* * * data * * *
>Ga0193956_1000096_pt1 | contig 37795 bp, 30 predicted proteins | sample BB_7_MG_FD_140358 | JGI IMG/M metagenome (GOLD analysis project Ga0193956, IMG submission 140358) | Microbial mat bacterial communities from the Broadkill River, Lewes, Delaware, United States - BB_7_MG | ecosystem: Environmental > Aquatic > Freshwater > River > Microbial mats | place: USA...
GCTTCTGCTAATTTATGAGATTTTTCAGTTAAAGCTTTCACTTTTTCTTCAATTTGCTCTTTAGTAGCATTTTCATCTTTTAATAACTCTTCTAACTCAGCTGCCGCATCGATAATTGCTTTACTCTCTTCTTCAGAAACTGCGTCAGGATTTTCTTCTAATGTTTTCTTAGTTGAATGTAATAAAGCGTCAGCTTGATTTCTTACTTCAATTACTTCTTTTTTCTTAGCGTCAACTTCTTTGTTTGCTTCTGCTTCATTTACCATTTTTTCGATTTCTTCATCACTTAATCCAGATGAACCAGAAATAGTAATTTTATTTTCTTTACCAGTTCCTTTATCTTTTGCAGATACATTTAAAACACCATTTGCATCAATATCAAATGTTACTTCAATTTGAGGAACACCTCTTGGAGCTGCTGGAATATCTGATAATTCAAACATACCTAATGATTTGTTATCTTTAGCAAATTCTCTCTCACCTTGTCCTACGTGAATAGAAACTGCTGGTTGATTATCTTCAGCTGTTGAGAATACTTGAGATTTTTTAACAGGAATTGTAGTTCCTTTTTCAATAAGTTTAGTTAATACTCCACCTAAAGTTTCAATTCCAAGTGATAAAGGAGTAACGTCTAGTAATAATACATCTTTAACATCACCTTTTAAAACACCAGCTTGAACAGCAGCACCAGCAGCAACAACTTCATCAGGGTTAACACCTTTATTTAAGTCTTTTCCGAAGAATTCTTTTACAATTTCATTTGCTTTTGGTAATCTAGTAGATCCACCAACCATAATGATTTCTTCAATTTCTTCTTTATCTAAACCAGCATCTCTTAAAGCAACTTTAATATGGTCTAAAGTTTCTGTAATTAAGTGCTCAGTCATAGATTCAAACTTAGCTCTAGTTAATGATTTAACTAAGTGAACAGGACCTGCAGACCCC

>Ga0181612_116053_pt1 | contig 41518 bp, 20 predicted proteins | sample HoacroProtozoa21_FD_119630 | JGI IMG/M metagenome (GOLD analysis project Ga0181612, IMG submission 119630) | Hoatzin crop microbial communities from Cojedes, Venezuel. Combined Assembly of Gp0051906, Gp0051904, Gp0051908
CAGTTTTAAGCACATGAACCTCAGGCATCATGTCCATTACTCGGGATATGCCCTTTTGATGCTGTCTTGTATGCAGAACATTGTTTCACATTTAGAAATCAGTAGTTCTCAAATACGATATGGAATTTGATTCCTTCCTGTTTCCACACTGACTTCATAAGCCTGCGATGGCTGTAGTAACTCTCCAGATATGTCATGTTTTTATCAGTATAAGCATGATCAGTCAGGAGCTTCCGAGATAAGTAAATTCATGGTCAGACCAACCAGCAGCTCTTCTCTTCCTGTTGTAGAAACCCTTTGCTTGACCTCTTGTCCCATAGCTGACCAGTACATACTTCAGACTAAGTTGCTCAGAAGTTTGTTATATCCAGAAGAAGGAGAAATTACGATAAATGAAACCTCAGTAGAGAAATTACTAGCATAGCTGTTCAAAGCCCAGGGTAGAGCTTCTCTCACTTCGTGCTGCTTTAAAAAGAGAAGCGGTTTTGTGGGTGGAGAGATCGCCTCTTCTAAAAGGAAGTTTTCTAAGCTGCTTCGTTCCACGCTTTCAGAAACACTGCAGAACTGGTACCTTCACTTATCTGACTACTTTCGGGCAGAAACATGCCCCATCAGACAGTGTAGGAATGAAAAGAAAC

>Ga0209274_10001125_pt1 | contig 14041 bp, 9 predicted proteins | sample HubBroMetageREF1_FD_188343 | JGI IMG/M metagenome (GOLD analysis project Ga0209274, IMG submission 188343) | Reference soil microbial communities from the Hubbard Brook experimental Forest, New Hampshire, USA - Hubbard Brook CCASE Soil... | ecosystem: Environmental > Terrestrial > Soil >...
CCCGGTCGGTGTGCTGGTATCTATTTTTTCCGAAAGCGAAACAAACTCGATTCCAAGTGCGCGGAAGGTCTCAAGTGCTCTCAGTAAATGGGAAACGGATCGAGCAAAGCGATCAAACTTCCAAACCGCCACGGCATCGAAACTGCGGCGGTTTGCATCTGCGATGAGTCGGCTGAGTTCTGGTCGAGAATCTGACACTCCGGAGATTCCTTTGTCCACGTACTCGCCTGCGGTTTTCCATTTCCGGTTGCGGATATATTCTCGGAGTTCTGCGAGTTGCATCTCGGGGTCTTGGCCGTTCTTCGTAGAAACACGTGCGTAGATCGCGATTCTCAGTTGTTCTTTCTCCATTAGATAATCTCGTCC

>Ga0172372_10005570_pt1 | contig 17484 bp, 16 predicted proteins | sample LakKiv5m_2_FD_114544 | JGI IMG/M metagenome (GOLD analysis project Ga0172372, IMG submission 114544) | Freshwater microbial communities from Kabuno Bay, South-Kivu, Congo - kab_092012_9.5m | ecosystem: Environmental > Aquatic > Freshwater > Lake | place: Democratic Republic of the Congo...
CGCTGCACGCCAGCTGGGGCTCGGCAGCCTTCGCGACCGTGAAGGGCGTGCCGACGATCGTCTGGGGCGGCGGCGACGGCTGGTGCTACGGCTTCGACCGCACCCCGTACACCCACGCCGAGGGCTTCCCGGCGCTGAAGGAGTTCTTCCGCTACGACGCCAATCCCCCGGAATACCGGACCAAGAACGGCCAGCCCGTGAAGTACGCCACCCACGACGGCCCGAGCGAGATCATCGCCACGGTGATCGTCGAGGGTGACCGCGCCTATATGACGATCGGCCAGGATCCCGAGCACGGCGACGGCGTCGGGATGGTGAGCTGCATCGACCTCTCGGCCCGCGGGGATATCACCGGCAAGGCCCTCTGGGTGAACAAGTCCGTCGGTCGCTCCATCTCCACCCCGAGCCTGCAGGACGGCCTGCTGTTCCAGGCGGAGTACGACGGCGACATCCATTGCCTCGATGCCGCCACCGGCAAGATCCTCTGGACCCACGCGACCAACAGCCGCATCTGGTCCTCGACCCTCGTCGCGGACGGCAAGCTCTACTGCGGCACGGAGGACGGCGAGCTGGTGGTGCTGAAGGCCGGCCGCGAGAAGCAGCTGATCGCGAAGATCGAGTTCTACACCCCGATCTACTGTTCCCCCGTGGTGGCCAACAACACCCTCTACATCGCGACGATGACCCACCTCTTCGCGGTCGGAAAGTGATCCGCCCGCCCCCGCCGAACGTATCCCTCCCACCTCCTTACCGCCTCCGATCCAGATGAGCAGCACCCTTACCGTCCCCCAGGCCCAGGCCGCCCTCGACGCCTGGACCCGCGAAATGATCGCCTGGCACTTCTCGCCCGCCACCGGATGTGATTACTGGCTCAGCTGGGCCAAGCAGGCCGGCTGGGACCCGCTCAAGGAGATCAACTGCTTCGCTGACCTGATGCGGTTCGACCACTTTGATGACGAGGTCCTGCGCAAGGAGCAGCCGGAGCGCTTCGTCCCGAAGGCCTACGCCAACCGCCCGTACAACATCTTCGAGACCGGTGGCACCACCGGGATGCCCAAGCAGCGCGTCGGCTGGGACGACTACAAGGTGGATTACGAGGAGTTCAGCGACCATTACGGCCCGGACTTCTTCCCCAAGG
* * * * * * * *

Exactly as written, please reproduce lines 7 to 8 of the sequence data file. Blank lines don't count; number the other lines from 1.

>Ga0172372_10005570_pt1 | contig 17484 bp, 16 predicted proteins | sample LakKiv5m_2_FD_114544 | JGI IMG/M metagenome (GOLD analysis project Ga0172372, IMG submission 114544) | Freshwater microbial communities from Kabuno Bay, South-Kivu, Congo - kab_092012_9.5m | ecosystem: Environmental > Aquatic > Freshwater > Lake | place: Democratic Republic of the Congo...
CGCTGCACGCCAGCTGGGGCTCGGCAGCCTTCGCGACCGTGAAGGGCGTGCCGACGATCGTCTGGGGCGGCGGCGACGGCTGGTGCTACGGCTTCGACCGCACCCCGTACACCCACGCCGAGGGCTTCCCGGCGCTGAAGGAGTTCTTCCGCTACGACGCCAATCCCCCGGAATACCGGACCAAGAACGGCCAGCCCGTGAAGTACGCCACCCACGACGGCCCGAGCGAGATCATCGCCACGGTGATCGTCGAGGGTGACCGCGCCTATATGACGATCGGCCAGGATCCCGAGCACGGCGACGGCGTCGGGATGGTGAGCTGCATCGACCTCTCGGCCCGCGGGGATATCACCGGCAAGGCCCTCTGGGTGAACAAGTCCGTCGGTCGCTCCATCTCCACCCCGAGCCTGCAGGACGGCCTGCTGTTCCAGGCGGAGTACGACGGCGACATCCATTGCCTCGATGCCGCCACCGGCAAGATCCTCTGGACCCACGCGACCAACAGCCGCATCTGGTCCTCGACCCTCGTCGCGGACGGCAAGCTCTACTGCGGCACGGAGGACGGCGAGCTGGTGGTGCTGAAGGCCGGCCGCGAGAAGCAGCTGATCGCGAAGATCGAGTTCTACACCCCGATCTACTGTTCCCCCGTGGTGGCCAACAACACCCTCTACATCGCGACGATGACCCACCTCTTCGCGGTCGGAAAGTGATCCGCCCGCCCCCGCCGAACGTATCCCTCCCACCTCCTTACCGCCTCCGATCCAGATGAGCAGCACCCTTACCGTCCCCCAGGCCCAGGCCGCCCTCGACGCCTGGACCCGCGAAATGATCGCCTGGCACTTCTCGCCCGCCACCGGATGTGATTACTGGCTCAGCTGGGCCAAGCAGGCCGGCTGGGACCCGCTCAAGGAGATCAACTGCTTCGCTGACCTGATGCGGTTCGACCACTTTGATGACGAGGTCCTGCGCAAGGAGCAGCCGGAGCGCTTCGTCCCGAAGGCCTACGCCAACCGCCCGTACAACATCTTCGAGACCGGTGGCACCACCGGGATGCCCAAGCAGCGCGTCGGCTGGGACGACTACAAGGTGGATTACGAGGAGTTCAGCGACCATTACGGCCCGGACTTCTTCCCCAAGG